Housing demand increases and residential property investing are very closely linked concepts in the following sense. Profitable property investing requires the selection of properties with good prospects for significant price increases. Strong increases in demand within a non-oversupplied, or even better, a supply-constrained market can be the catalyst that will trigger such price increases. Within this context, forces that can trigger increases in housing demand should be of primary interest to residential property investors. Household growth is one of the major forces that drives increases in housing demand; and if such increases occur in a market with low vacancy rate and slowly responding housing supply they will trigger significant value and price increases in the local housing market.
The number of households that live in an area can increase through household formation or migration. Household formation is driven by three major forces:
– Social factors, such as divorce rates, and
– Economic factors such as the state of the economy, wages, etc.
Demographics determine household formation to a significant extent, as new households are formed at different rates within the various age and income groups. Thus, an increase in the number of an area’s households can occur by simple aging of the existing population, if age groups with higher household-formation rates increase their percentage contribution to the area’s total population (assuming no loss of households due to deaths).
Obviously, if by the dynamics of deaths, aging, and migration, the number of persons over 30 years old living in an area increases significantly, then, all else being equal, the number of households and demand for housing in that market must increase significantly.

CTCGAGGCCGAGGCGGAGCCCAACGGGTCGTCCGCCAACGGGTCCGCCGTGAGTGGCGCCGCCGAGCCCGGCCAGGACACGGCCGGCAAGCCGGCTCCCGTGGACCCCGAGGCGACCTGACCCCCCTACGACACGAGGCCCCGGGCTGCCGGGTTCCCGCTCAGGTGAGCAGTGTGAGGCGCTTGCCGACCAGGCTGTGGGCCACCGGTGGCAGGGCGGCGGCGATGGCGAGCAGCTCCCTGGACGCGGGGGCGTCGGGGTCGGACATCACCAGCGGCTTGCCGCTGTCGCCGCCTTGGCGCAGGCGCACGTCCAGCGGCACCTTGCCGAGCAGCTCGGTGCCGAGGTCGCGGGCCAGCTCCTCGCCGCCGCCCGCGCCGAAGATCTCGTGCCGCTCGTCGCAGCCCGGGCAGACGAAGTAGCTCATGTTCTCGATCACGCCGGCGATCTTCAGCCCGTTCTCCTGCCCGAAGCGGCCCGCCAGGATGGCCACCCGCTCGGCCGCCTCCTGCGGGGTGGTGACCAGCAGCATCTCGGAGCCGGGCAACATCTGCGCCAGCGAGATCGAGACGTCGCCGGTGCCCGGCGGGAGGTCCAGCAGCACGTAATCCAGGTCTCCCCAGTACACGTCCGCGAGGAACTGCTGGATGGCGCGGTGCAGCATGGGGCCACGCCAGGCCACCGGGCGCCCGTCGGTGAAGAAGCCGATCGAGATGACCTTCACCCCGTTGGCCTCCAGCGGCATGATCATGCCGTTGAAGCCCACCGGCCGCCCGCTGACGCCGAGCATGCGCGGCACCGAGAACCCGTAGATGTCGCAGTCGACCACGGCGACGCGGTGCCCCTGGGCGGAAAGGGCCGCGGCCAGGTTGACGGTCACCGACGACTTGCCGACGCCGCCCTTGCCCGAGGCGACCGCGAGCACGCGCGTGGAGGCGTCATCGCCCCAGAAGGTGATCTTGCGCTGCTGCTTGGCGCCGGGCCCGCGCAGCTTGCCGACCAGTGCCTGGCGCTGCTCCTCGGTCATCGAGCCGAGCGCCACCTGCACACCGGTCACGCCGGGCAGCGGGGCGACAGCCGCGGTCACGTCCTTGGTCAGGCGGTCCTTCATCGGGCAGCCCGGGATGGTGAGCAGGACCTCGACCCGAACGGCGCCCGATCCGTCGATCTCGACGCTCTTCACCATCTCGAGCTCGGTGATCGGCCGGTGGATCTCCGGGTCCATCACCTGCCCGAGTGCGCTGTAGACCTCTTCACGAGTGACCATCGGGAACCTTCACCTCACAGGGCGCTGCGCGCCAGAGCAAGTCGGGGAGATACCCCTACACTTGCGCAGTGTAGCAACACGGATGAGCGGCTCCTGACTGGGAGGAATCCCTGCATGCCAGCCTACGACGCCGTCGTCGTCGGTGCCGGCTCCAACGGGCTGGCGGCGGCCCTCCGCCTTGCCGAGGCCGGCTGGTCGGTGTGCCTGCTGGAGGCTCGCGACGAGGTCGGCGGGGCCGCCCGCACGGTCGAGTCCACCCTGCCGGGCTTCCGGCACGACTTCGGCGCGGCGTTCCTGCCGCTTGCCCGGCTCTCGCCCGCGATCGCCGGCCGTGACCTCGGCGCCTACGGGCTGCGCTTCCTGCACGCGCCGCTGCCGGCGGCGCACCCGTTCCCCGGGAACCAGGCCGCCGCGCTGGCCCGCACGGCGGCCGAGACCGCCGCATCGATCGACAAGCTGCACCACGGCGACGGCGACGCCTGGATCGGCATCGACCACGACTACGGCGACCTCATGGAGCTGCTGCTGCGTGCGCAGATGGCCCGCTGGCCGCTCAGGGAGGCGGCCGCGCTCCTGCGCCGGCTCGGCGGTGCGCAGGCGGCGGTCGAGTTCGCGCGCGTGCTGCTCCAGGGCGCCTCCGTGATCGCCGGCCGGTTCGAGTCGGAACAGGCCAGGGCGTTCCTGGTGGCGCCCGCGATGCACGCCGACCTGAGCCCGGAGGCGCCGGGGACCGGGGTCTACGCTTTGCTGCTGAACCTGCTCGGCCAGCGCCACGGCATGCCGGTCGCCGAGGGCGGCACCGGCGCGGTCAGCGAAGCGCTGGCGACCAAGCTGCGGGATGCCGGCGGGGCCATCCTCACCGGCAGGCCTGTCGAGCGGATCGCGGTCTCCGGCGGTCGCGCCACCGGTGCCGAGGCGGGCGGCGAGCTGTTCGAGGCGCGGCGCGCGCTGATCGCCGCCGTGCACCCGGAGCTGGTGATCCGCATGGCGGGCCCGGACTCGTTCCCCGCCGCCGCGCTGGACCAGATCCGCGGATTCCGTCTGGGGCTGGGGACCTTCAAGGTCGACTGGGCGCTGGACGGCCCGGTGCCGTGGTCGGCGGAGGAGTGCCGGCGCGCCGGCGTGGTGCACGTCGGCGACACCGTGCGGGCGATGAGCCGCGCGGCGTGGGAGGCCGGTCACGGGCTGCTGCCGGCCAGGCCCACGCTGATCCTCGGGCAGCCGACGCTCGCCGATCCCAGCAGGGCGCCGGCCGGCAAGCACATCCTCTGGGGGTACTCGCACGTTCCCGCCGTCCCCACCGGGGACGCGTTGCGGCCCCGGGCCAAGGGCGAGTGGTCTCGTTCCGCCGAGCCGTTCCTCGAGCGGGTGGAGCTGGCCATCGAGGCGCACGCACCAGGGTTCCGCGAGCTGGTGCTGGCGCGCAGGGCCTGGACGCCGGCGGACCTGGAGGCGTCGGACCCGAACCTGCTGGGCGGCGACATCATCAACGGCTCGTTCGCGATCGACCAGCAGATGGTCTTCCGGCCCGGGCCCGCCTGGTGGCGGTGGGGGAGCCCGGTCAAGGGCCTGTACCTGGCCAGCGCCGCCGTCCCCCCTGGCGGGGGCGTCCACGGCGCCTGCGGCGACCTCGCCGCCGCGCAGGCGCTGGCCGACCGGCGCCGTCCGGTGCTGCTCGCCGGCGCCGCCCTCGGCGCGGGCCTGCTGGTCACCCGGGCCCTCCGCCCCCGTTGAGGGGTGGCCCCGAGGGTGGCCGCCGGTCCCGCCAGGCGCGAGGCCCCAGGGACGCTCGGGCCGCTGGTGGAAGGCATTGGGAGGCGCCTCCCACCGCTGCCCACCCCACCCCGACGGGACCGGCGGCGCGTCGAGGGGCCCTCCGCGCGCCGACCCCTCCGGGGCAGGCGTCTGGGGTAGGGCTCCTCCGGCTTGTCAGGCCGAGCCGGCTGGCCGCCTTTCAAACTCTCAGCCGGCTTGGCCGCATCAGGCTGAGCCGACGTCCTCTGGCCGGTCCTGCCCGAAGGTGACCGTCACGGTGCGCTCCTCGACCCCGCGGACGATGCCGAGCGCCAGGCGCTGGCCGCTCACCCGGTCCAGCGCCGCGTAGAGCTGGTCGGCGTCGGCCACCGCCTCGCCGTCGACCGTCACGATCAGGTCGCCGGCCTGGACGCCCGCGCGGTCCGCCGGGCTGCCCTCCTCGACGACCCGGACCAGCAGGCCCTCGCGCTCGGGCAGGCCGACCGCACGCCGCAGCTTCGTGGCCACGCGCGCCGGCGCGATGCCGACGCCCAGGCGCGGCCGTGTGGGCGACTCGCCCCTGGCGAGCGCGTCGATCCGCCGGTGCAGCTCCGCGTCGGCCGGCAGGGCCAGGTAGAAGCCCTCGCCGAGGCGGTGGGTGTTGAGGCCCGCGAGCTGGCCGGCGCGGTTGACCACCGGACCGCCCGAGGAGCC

With these in mind, it should be noted that significant fluctuations in historical birth rates could generate considerable variations in new household formation in the years ahead as baby boom or baby bust generations age and enter household-forming age groups.
When thinking about the impact of demographic structures and changes in housing demand, it is important to watch trends with respect to three critical age groups, which tend to represent the three major stages of a household’s life cycle:
- 25-34- includes mostly young, married households, with no children, demanding mostly rental housing and smaller, lower-priced, single-family units or apartments (this is referred to as the pre-nest stage of the life cycle)
- 35-54- encompasses launching and maturing (move-up) families, demanding mostly owner-occupied housing and larger, higher-quality, single-family units, depending on income (this is referred to as the full-nest stage)
- 55 and older- includes older households, demanding mostly owner-occupied housing and smaller, single-family units, condominiums, or apartments, depending on income (this is referred to as the empty-nest stage)Notice that, based on the above idiosyncrasies of these three groups, we can infer the following dynamics and prospects regarding increases in housing demand:
- Increases in the age group of 25-34 will trigger increases in demand for smaller rental housing units and smaller low-priced single-family units
- Increases in the age group of 35-54 will trigger increases in demand for larger, higher-quality, owner-occupied, single-family housing units, and
Increases in the number of people over 55 should trigger increases in demand for smaller, owner-occupied, single-family units, condominiums, and apartments